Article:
St. Patrick’s Catholic Church (Little Orleans, Md.)

Saint Patrick's catholic Church

Saint Patrick’s Catholic Church

As one crosses over the low-water bridge spanning Fifteen Mile Creek in Little Orleans and starts down the Oldtown-Orleans Road, the little brick church on the top of the knoll serves an an exclamation point on a postcard-worthy scene.  I’ve driven past the church many times and never stopped to have a closer look, but I’ve always been enamored by the shamrock window and the simple elegance of the building.

The shamrock at Saint Patrick's

The shamrock at Saint Patrick’s

I’ve often wondered if the church has any connection to the Chesapeake and Ohio Canal, so I (as usual!) turned to Thomas Hahn’s Towpath Guide to the C&O Canal and found the following: “On a knoll across the creek from Little Orleans is quaint little St. Patrick’s Church, surrounded by a cemetery which predates present church building.  Earliest burial date noted was 1802.  Cemetery contains the graves, many of them unmarked, of Irish canal construction workers and their descendants” (187).



The church itself dates to circa 1860, and the monuments are a mixture of the old and the new.  Many have unique weathering and have been polished by the hands of time.  The person honored with this stone was a “Native of County Monahan,  Ireland” and passed in 1863.  The first name and additional information weren’t legible.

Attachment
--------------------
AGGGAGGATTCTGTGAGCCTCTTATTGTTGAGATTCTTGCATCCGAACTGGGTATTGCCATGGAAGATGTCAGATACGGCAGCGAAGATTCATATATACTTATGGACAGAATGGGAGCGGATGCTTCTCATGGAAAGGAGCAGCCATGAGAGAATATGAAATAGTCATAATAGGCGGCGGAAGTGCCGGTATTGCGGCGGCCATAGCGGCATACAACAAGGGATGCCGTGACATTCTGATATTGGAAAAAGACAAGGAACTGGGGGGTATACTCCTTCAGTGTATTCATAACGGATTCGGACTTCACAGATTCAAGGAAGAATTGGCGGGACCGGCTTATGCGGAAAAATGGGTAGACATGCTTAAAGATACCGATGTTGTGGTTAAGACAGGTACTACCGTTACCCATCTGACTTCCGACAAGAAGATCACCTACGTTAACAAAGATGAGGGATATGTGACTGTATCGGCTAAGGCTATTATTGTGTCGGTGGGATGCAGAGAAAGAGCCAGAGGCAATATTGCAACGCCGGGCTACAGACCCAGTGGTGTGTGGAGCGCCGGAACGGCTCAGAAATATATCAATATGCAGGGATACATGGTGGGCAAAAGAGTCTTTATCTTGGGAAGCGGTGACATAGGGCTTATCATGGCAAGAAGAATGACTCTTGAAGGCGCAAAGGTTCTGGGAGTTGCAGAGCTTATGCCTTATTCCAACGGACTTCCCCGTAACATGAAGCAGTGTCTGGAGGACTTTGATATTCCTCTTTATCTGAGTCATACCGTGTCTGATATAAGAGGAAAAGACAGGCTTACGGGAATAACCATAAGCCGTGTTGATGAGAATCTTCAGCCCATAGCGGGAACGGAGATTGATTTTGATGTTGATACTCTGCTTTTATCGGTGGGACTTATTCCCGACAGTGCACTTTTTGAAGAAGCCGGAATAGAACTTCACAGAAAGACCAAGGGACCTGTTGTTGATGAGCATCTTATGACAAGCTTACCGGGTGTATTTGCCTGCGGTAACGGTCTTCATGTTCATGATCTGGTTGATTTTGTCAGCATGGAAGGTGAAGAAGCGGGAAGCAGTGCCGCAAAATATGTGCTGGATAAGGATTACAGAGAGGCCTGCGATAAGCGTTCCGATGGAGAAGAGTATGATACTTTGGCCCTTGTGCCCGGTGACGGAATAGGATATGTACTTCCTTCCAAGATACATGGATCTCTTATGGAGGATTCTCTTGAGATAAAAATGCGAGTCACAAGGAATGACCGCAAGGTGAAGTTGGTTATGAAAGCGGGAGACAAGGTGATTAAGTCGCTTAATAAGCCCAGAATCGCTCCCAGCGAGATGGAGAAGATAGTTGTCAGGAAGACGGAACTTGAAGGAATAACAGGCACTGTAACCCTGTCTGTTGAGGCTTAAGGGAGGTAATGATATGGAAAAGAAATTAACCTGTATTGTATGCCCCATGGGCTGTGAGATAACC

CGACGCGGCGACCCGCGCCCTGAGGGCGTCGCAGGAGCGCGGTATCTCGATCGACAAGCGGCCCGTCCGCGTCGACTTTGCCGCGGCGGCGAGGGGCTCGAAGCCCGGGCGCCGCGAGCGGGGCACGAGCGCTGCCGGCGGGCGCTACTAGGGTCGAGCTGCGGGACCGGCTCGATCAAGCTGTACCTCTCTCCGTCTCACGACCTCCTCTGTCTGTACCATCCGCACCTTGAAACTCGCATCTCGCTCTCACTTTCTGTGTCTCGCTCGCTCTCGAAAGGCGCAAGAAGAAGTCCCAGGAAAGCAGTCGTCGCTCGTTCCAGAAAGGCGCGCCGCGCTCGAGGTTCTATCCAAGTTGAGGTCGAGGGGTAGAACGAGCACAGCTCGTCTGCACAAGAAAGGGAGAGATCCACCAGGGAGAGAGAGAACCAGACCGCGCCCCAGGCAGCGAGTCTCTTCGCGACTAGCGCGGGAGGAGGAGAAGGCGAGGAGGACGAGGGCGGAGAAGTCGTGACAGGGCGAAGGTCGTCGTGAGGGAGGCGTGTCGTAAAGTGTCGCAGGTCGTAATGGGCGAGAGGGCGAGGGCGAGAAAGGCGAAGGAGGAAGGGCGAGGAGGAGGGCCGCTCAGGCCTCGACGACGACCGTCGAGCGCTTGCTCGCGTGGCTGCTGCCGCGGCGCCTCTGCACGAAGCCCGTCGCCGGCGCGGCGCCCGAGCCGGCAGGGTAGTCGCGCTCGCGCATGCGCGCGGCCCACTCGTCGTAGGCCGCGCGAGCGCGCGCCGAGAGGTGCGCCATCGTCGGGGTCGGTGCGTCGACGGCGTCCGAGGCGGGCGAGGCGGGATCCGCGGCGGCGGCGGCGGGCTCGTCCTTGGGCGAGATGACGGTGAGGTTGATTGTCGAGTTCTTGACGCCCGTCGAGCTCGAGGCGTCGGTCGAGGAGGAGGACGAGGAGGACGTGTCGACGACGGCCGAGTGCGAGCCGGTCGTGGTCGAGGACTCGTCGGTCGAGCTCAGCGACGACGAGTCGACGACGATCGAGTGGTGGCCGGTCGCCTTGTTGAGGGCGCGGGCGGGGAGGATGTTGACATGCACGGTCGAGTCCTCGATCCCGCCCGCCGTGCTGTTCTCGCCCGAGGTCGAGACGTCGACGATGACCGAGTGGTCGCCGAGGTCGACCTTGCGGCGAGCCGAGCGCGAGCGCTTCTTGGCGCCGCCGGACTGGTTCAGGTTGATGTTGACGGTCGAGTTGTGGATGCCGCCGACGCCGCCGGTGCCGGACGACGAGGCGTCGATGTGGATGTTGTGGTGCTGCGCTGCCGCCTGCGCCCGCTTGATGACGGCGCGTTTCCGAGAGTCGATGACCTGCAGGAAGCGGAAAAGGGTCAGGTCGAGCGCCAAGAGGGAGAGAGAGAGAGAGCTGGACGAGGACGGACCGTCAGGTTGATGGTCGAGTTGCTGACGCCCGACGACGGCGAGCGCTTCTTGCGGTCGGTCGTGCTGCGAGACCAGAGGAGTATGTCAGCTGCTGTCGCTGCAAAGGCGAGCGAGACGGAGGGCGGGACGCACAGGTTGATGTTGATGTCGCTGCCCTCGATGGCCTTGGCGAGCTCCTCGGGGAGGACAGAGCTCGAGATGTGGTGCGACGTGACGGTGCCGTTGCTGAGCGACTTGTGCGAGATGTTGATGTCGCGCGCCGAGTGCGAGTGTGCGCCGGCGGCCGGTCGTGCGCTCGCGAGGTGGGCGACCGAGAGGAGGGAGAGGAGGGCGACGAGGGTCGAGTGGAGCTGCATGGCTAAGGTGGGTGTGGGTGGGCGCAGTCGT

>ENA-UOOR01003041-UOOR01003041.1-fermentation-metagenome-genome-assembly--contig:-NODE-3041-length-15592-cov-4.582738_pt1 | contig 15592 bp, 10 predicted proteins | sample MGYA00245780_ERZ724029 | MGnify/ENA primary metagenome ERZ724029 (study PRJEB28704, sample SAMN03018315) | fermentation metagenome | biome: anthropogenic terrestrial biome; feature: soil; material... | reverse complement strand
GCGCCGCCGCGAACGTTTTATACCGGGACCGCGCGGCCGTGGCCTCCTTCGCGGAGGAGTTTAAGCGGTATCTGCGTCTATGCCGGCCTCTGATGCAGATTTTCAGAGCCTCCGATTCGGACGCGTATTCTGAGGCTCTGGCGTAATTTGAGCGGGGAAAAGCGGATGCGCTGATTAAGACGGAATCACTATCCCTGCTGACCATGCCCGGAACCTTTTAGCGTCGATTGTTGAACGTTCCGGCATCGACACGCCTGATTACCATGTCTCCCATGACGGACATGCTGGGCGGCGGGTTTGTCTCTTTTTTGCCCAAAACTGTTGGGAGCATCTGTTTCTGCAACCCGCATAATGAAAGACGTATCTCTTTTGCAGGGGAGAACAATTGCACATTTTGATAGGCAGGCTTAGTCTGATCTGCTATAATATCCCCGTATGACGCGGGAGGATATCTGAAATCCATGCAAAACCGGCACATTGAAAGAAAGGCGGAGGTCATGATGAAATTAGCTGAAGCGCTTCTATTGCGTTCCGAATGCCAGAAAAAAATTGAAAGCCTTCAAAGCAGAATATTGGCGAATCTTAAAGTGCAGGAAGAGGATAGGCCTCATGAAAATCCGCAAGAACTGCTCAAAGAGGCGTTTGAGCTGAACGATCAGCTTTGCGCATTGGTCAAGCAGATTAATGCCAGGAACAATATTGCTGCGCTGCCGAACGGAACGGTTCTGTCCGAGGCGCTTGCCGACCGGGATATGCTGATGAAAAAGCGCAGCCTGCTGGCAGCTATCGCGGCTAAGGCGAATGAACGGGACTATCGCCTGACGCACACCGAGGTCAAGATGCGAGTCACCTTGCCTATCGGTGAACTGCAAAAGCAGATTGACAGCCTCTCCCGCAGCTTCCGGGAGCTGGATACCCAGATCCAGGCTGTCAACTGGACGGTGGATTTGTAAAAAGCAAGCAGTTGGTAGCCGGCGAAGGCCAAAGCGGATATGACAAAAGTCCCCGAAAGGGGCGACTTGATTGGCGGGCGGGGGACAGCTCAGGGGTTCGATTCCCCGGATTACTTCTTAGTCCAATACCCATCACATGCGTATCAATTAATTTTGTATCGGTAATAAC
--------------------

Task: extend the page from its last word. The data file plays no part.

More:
Looking off toward West Virginia

Looking off toward West Virginia

In all, the view from the churchyard was as pleasant as looking up at the church from below.  We obviously have an interest in the Chesapeake and Ohio Canal, and paying homage to the Irish canal workers was a great experience–even though we couldn’t readily identify any of their graves.  Nevertheless, this was a great side trip from the towpath into local history, and I’m glad that I finally took a closer look.

Sign at Saint Patrick's Church

Sign at Saint Patrick’s Church

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One response to this post.

  1. Posted by Ansel Shircliffe on August 26, 2018 at 12:15 pm

    William Shircliff (Died 1808)- Revolutionary War Officer seems he owned Church Lot and was part of his estate in 1808. I feel William and Wife (Melinda Mudd Shircliff (Died 1840), Son John B. Shircliff (Died 1840), Son Leonard Shircliff (died 1860 and his wife Honora Mattingly Shircliff (died 1827) a Daughter Milly (died 1834) a Son William Henry Shircliff (died 1871) and his wife Hannah Mattingly Shircliff (died est 1868). Early 1800’s thru 1860’s a Mass House and additional church built over grave stones. I feel my Shircliff ancestors are of buried under the church. Is it potssible that records could be available written by local Catholics Church in Hancock. Seems that Priests should have records that were given burial rights. Could us any information about graves under the church. I am a member of the Marylands American Revolutionary War Chapter and would like to put a marker showing that William Shircliff buried at this location. Best Regards – Ansel Shircliffe


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